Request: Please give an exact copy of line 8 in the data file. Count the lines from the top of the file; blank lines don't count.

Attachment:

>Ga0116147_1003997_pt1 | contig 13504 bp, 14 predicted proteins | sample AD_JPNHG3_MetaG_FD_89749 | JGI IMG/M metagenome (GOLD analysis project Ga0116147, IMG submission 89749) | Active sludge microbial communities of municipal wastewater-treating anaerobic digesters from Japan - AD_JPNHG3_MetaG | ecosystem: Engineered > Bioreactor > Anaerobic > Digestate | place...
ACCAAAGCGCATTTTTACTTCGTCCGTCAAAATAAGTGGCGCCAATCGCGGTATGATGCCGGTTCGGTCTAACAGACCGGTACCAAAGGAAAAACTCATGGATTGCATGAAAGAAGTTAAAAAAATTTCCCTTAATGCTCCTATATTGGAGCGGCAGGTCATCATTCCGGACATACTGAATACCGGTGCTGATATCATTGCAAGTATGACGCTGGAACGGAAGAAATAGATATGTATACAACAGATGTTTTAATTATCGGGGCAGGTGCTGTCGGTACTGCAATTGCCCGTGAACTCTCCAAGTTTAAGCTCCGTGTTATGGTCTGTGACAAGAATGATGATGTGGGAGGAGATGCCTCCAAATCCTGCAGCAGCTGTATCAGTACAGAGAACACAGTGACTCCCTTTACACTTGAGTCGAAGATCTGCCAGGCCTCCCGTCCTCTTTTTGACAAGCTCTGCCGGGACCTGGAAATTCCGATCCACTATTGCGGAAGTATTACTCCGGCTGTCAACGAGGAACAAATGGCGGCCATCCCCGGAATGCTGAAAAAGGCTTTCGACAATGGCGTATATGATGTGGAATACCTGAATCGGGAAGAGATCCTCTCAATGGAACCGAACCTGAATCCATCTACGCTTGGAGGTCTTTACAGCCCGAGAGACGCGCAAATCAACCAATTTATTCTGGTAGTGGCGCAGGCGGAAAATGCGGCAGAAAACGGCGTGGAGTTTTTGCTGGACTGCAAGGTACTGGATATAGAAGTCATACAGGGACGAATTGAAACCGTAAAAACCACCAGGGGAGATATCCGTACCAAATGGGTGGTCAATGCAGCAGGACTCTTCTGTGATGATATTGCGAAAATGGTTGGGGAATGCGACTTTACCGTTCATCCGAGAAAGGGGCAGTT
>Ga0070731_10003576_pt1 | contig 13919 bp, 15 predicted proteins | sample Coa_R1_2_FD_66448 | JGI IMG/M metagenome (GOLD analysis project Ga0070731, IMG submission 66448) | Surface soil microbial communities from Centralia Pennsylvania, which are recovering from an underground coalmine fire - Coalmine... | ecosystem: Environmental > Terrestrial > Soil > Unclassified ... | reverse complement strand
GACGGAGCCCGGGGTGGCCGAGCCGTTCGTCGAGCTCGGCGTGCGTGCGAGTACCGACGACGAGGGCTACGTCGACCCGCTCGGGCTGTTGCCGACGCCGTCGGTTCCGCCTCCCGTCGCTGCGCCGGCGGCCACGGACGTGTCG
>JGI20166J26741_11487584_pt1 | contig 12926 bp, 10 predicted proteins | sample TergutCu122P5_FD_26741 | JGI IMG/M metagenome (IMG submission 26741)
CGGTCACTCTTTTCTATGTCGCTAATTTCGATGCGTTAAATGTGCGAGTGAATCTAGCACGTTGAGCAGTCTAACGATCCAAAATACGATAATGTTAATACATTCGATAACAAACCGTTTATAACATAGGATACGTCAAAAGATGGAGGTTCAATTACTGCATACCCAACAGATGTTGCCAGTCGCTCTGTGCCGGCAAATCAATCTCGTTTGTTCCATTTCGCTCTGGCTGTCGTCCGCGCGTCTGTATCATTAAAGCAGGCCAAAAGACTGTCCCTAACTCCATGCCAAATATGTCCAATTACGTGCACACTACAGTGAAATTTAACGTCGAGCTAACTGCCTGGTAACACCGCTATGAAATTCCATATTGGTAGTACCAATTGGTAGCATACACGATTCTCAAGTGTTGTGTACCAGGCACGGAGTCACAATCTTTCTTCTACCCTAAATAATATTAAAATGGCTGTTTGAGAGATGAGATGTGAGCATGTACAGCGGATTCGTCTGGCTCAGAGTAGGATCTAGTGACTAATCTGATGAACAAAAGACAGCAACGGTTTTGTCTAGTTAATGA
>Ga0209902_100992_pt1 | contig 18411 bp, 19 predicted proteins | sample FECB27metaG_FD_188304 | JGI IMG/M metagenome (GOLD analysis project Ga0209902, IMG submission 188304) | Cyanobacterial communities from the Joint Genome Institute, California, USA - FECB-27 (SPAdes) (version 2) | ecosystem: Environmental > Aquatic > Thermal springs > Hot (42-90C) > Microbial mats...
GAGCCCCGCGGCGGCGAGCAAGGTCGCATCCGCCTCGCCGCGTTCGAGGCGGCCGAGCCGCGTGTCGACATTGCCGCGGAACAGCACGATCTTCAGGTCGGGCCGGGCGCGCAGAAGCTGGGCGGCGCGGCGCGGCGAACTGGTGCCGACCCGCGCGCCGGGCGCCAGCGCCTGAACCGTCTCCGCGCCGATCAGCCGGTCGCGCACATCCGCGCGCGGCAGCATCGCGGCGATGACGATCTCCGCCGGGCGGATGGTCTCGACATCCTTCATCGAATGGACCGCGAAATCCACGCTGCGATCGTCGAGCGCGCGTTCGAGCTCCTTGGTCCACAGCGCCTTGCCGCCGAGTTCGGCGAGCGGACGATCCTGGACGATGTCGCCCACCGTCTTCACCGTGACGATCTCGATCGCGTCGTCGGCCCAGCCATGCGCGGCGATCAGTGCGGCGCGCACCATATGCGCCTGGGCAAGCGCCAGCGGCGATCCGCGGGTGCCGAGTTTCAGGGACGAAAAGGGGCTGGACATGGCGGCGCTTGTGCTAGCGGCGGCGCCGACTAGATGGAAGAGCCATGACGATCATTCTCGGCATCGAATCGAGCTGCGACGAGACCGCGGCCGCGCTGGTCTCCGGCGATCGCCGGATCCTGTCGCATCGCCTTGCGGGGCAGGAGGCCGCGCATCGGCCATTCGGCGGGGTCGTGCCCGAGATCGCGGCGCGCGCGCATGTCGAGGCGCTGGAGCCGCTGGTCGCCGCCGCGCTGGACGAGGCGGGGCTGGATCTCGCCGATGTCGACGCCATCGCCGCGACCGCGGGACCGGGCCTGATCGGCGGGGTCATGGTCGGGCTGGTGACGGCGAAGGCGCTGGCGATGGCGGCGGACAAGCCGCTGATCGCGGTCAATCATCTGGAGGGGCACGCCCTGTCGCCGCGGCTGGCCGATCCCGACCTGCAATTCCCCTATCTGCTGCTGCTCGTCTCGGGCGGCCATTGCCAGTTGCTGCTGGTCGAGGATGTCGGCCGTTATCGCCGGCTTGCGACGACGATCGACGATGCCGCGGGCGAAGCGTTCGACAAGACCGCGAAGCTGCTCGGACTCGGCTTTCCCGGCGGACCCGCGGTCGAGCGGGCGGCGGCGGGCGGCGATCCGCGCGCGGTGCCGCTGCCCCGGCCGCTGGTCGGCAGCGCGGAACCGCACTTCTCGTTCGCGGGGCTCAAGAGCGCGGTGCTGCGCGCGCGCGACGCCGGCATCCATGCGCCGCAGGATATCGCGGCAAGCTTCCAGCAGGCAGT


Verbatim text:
GAGCCCCGCGGCGGCGAGCAAGGTCGCATCCGCCTCGCCGCGTTCGAGGCGGCCGAGCCGCGTGTCGACATTGCCGCGGAACAGCACGATCTTCAGGTCGGGCCGGGCGCGCAGAAGCTGGGCGGCGCGGCGCGGCGAACTGGTGCCGACCCGCGCGCCGGGCGCCAGCGCCTGAACCGTCTCCGCGCCGATCAGCCGGTCGCGCACATCCGCGCGCGGCAGCATCGCGGCGATGACGATCTCCGCCGGGCGGATGGTCTCGACATCCTTCATCGAATGGACCGCGAAATCCACGCTGCGATCGTCGAGCGCGCGTTCGAGCTCCTTGGTCCACAGCGCCTTGCCGCCGAGTTCGGCGAGCGGACGATCCTGGACGATGTCGCCCACCGTCTTCACCGTGACGATCTCGATCGCGTCGTCGGCCCAGCCATGCGCGGCGATCAGTGCGGCGCGCACCATATGCGCCTGGGCAAGCGCCAGCGGCGATCCGCGGGTGCCGAGTTTCAGGGACGAAAAGGGGCTGGACATGGCGGCGCTTGTGCTAGCGGCGGCGCCGACTAGATGGAAGAGCCATGACGATCATTCTCGGCATCGAATCGAGCTGCGACGAGACCGCGGCCGCGCTGGTCTCCGGCGATCGCCGGATCCTGTCGCATCGCCTTGCGGGGCAGGAGGCCGCGCATCGGCCATTCGGCGGGGTCGTGCCCGAGATCGCGGCGCGCGCGCATGTCGAGGCGCTGGAGCCGCTGGTCGCCGCCGCGCTGGACGAGGCGGGGCTGGATCTCGCCGATGTCGACGCCATCGCCGCGACCGCGGGACCGGGCCTGATCGGCGGGGTCATGGTCGGGCTGGTGACGGCGAAGGCGCTGGCGATGGCGGCGGACAAGCCGCTGATCGCGGTCAATCATCTGGAGGGGCACGCCCTGTCGCCGCGGCTGGCCGATCCCGACCTGCAATTCCCCTATCTGCTGCTGCTCGTCTCGGGCGGCCATTGCCAGTTGCTGCTGGTCGAGGATGTCGGCCGTTATCGCCGGCTTGCGACGACGATCGACGATGCCGCGGGCGAAGCGTTCGACAAGACCGCGAAGCTGCTCGGACTCGGCTTTCCCGGCGGACCCGCGGTCGAGCGGGCGGCGGCGGGCGGCGATCCGCGCGCGGTGCCGCTGCCCCGGCCGCTGGTCGGCAGCGCGGAACCGCACTTCTCGTTCGCGGGGCTCAAGAGCGCGGTGCTGCGCGCGCGCGACGCCGGCATCCATGCGCCGCAGGATATCGCGGCAAGCTTCCAGCAGGCAGT